Tuesday, April 13, 2010

Review of Dark Places by Gillian Flynn

From Winston-Salem Journal --

Book Review: Dark dregs make for bad, bleak reading --

By Steven B. Beach --
March 14, 2010 --

DARK PLACES. By Gillian Flynn. Shaye Areheart Books. 245 pages. $24.

It takes nerve to try selling a work of fiction when your protagonist is unlikeable; doubly so when the offensive character is female. The lack of sympathy conflicts with the reasons for which most people read fiction. But that is exactly what Gillian Flynn has done with Dark Places. This novel is a figurative train wreck from Page One -- and it's a wreck that just keeps on happening.

Libby Day describes herself as "…deeply unlovable…. Draw a picture of my soul, and it'd be a scribble with fangs." Dark Places is a voyeuristic viewing of damaged goods.

At age 7, Libby lost fingers and toes to frostbite when she escaped into the snow as her mother and sisters were stabbed, shot, strangled and mutilated with an ax. Because of her eyewitness testimonty, her brother, Ben, has been in prison all his adult life for the murders. She understandably wants nothing to do with him. Libby is an angry, unfocused, solitary kleptomaniac supported by donations amassed from well-wishers after the murders. But the money is running out.

Enter the Kill Club, a group of real-life murder-mystery aficionados who contend that Ben is innocent, and who are willing to pay Libby to seek answers from those intimately connected with the murders. Since she can't imagine reporting to a job in which she'd be expected to actually work, she takes full advantage of the offer -- even though it means confronting her past and spending time among people, some she'd rather not meet and some she'd rather never see again.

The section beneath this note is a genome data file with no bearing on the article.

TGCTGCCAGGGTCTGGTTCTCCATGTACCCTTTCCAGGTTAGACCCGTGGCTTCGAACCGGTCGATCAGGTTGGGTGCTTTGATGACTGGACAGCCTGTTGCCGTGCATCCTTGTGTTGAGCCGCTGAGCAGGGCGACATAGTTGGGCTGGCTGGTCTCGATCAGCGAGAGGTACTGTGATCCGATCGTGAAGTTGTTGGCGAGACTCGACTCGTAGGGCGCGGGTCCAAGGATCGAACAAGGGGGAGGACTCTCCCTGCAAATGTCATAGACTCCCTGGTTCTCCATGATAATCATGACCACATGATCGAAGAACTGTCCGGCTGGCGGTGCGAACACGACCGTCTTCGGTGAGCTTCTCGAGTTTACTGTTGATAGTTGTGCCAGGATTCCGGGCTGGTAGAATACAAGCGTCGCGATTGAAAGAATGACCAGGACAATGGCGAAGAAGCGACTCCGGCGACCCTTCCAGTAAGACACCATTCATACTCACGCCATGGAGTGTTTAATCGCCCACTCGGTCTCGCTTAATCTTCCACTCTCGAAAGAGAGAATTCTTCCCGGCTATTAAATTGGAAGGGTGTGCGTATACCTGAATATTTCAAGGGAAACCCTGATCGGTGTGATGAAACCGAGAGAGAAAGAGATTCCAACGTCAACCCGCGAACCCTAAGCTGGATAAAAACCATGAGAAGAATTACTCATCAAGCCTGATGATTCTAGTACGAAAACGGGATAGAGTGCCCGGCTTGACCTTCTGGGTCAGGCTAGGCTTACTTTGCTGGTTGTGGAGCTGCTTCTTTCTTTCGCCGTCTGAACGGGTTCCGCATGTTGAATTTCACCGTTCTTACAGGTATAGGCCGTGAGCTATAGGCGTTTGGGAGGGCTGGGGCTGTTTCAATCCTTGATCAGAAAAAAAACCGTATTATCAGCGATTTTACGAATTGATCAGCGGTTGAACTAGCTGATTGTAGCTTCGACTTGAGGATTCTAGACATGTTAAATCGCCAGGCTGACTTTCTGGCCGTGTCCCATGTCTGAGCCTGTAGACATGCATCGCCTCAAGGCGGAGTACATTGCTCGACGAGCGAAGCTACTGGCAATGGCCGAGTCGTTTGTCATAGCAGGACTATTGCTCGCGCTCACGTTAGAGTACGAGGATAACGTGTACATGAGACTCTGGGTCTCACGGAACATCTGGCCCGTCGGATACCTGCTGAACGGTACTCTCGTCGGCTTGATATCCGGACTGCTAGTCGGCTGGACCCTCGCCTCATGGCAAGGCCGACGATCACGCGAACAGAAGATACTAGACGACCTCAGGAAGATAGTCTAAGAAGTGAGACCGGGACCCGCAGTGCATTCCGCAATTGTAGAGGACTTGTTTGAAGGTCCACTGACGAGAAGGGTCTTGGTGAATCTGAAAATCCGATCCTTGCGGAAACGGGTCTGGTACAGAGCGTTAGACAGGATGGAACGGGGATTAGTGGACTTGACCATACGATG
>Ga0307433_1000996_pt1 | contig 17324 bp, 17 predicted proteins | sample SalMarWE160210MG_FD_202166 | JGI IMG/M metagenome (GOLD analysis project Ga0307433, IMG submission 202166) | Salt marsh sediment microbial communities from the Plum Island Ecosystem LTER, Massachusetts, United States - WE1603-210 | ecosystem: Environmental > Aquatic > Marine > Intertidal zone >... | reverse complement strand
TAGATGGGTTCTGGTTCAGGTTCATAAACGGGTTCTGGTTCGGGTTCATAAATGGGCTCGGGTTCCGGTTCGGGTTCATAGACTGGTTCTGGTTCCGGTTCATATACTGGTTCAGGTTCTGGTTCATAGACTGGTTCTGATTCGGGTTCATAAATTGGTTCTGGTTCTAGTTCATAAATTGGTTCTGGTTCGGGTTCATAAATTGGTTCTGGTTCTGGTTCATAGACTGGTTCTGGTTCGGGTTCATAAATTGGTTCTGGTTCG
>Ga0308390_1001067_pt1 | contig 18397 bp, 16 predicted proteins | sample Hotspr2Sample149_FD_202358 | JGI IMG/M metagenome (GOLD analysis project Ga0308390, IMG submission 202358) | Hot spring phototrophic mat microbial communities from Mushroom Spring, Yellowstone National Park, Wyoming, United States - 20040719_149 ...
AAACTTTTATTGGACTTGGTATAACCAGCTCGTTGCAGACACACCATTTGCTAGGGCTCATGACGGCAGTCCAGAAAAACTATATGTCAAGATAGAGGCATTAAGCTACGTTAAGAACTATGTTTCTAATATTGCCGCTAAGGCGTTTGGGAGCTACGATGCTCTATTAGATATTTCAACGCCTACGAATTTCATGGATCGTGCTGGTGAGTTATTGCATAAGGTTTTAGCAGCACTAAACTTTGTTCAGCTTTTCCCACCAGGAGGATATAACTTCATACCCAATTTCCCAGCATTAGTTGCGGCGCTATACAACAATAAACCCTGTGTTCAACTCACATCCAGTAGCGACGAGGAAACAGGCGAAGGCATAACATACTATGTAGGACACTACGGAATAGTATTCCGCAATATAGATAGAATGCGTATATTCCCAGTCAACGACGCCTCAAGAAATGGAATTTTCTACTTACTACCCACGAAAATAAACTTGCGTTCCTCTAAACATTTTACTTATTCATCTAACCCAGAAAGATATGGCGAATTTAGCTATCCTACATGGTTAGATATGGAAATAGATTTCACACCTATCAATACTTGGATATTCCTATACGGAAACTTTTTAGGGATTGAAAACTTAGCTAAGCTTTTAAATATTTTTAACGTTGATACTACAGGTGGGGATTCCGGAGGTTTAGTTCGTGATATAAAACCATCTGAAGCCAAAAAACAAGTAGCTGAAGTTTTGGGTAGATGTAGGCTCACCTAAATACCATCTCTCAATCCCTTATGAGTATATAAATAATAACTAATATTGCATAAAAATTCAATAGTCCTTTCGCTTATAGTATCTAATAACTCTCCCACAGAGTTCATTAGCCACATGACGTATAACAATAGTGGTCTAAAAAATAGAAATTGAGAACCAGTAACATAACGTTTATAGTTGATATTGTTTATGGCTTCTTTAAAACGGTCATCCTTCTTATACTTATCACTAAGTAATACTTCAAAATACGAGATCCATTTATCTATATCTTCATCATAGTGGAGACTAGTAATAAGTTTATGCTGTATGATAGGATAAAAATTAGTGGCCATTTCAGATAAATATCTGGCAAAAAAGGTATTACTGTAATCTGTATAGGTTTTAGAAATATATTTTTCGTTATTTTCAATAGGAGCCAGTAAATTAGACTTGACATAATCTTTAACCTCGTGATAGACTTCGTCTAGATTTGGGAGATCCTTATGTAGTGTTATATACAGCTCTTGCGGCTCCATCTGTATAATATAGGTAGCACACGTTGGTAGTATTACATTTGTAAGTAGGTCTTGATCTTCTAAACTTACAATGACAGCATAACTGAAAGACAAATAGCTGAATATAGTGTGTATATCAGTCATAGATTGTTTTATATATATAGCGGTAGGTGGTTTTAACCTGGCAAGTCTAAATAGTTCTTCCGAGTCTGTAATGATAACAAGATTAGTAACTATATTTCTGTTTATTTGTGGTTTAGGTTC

The book is written as two separate stories shuffled together like a deck of cards. Readers will alternate between the third-person limited viewpoints of three key players in 1985 and Libby's current-time, first-person narrative. The doling out of details forms a disturbing picture of events explaining actions and motives but few redeeming qualities of any characters.

Morbid curiosity kept me turning pages in the first half of this book. By the second half, I had become invested enough in this well-developed mystery to keep reading because I wanted to know how it worked out.

My difficulty with this story stemmed not from any perceived lack of expertise on the author's part, but in whom and what I was reading about. The characters are, almost without exception, the dregs of society: losers, drunks, liars and scoundrels. Couple that with the bleak setting of small-town life in depressed farm country where everything has gone wrong, then add enough angst to put Pollyanna on Prozac, thrill-kill mutilation of farm animals and sex scenes that invariably involve children, and you'll have an accurate depiction of this story. Precious little happiness can be found in Dark Places.

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